Background and Purpose - A reversible model of focal thrombotic stroke was developed in the rat and examined for histological evidence of reperfusion injury after clinically relevant times of recanalization. Methods - The distal middle cerebral artery of 28 male Sprague-Dawley rats was occluded by 562-nm laser-driven photothrombosis for 0.5, 2, and 3 hours or permanently (each n=7) and was recanalized by 355-nm UV laser irradiation. Occlusive material was examined by transmission electron microscopy. Cortical cerebral blood flow was monitored by laser-Doppler flowmetry. Brain infarcts were examined histologically at 3 days. Results - After occlusion, cortical cerebral blood flow was reduced to 33±4% of baseline for all groups and was restored to 82±9%, 75±3%, and 93±7% of baseline for the 0.5-, 2-, and 3-hour groups, respectively, following recanalization after 29±8, 38±20, and 70±33 minutes of UV laser irradiation. The thrombotic occlusion contained compactly aggregated platelets but no fibrin, with length (1.2 to 1.8 mm) proportional to the ischemic period. During recanalization, microchannels containing erythrocytes and scattered leukocytes and bordered by intact disaggregated platelets infiltrated the thrombus. Infarct volumes (mm3)) at 3 days were 12±3 for the permanent case and 8±4, 24±3, and 30±9 for the 0.5-, 2-, and 3-hour cases, respectively, thus demonstrating reperfusion injury histologically in the latter 2 groups. No hemorrhage was seen. Conclusions - UV laser-facilitated dissolution of a conventionally refractory platelet thrombus provides a novel and effective method for restoring blood flow without hemorrhagic complications during thrombotic stroke. This was the first observation of histologically confirmed reperfusion injury in such a model.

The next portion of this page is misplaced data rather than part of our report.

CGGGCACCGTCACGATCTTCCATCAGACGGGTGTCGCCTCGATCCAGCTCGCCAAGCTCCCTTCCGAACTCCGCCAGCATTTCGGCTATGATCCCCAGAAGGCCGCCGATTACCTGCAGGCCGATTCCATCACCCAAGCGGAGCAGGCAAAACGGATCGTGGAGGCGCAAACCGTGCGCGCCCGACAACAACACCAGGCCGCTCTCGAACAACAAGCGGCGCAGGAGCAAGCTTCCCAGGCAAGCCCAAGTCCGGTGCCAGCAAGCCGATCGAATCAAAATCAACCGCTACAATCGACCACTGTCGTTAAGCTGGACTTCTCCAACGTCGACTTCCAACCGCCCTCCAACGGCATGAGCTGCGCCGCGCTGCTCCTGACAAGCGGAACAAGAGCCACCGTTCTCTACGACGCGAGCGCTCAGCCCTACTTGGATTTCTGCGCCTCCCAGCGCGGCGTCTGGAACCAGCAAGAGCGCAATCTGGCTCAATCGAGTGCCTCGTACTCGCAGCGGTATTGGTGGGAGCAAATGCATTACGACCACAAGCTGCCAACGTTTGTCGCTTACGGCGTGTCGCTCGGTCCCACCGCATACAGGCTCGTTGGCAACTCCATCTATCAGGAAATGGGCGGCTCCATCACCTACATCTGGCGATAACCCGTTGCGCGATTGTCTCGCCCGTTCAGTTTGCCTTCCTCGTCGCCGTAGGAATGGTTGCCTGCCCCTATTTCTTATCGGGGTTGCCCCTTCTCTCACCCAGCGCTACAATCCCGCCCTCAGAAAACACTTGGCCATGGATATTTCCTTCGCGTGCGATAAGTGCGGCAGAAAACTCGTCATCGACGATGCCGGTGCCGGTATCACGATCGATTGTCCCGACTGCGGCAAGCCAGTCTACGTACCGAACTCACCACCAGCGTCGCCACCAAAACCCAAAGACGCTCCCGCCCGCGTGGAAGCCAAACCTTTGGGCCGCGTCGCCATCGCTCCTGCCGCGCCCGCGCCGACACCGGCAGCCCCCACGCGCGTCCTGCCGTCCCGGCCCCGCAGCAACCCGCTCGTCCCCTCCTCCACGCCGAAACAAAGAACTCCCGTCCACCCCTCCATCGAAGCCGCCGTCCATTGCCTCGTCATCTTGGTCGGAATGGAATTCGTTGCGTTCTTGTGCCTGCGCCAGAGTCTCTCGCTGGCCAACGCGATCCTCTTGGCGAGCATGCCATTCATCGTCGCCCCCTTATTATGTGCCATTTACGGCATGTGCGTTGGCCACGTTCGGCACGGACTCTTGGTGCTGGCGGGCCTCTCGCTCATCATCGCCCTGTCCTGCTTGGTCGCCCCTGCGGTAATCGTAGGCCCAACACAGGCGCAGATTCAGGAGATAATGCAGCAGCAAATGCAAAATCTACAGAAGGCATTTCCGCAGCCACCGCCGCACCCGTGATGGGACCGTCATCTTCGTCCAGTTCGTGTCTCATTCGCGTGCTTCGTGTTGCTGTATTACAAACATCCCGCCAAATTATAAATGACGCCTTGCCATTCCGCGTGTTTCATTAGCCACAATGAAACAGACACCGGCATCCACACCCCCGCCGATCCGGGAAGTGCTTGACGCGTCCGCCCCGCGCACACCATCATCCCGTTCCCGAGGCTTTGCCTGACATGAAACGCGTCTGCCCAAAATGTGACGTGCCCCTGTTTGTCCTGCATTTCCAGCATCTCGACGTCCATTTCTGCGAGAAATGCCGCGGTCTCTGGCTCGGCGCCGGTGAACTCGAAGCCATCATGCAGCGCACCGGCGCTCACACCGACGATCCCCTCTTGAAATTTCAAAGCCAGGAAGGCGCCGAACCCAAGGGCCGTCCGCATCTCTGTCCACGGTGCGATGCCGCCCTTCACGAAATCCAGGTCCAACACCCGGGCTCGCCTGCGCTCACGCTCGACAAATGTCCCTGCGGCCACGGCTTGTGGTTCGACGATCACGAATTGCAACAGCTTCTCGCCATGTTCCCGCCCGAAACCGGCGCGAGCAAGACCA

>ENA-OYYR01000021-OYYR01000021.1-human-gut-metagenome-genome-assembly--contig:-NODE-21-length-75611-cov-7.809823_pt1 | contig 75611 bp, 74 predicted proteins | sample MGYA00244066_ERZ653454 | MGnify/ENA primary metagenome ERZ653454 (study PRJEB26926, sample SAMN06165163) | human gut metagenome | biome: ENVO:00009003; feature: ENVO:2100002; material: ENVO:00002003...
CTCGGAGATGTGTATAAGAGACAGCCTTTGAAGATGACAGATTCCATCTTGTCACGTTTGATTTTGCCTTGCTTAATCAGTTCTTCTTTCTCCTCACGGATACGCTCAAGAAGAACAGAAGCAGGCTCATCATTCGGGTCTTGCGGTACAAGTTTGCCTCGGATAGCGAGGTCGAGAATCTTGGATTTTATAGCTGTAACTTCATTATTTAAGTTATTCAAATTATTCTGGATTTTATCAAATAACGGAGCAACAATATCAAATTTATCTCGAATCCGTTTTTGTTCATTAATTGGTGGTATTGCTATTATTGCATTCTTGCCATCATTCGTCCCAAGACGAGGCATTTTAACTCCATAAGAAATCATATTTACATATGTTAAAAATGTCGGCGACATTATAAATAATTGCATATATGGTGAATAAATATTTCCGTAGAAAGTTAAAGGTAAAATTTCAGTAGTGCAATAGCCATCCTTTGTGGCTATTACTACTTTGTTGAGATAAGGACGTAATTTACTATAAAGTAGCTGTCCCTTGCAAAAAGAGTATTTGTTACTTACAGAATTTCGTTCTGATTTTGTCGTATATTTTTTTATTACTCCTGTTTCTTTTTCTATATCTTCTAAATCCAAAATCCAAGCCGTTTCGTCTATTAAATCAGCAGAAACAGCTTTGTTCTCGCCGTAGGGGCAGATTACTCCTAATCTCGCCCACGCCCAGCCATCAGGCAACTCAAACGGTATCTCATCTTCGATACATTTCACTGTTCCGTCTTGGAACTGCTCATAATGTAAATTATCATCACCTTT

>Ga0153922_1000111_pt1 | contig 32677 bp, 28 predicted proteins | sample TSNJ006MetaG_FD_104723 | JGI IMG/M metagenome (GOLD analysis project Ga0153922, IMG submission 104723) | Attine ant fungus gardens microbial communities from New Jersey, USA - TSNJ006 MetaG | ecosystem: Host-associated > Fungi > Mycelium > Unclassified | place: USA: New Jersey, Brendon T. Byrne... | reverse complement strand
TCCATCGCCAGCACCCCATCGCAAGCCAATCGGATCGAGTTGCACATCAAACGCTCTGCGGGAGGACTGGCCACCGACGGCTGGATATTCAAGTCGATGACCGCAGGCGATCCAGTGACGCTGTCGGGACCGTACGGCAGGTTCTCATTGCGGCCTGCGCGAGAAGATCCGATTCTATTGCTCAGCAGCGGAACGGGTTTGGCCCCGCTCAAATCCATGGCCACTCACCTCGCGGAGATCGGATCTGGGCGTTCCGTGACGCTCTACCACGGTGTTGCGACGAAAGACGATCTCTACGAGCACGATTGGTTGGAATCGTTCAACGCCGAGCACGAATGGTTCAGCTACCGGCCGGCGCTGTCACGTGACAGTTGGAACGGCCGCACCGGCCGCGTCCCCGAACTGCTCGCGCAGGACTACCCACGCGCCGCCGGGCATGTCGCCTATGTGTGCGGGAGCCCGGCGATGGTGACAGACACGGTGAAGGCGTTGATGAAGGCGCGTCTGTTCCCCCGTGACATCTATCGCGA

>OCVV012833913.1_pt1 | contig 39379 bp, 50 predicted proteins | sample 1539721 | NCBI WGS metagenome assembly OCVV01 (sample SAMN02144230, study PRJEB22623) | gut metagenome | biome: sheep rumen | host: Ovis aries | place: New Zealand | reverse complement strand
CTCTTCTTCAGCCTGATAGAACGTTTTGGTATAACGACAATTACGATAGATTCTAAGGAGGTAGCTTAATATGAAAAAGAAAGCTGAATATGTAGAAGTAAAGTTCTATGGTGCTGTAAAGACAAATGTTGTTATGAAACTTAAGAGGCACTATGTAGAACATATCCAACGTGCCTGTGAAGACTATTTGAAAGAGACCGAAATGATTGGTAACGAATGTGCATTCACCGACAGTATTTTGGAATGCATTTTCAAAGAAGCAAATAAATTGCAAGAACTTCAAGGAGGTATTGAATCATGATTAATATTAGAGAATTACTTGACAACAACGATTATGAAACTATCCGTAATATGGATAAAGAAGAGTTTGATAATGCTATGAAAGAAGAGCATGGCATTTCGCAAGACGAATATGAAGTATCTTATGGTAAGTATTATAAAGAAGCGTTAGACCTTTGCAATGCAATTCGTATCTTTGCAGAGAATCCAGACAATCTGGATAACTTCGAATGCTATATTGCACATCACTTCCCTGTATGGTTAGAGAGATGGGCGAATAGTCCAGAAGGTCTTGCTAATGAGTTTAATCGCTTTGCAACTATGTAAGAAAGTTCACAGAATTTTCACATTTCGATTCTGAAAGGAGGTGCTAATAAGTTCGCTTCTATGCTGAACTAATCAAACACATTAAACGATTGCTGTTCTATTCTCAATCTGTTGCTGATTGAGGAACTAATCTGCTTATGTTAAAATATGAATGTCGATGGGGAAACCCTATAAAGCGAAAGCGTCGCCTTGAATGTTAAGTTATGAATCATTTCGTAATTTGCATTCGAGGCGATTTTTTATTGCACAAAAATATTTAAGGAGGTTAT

- Platelet aggregation
- Reperfusion injury
- Stroke, ischemic
ASJC Scopus subject areas
- Cardiology and Cardiovascular Medicine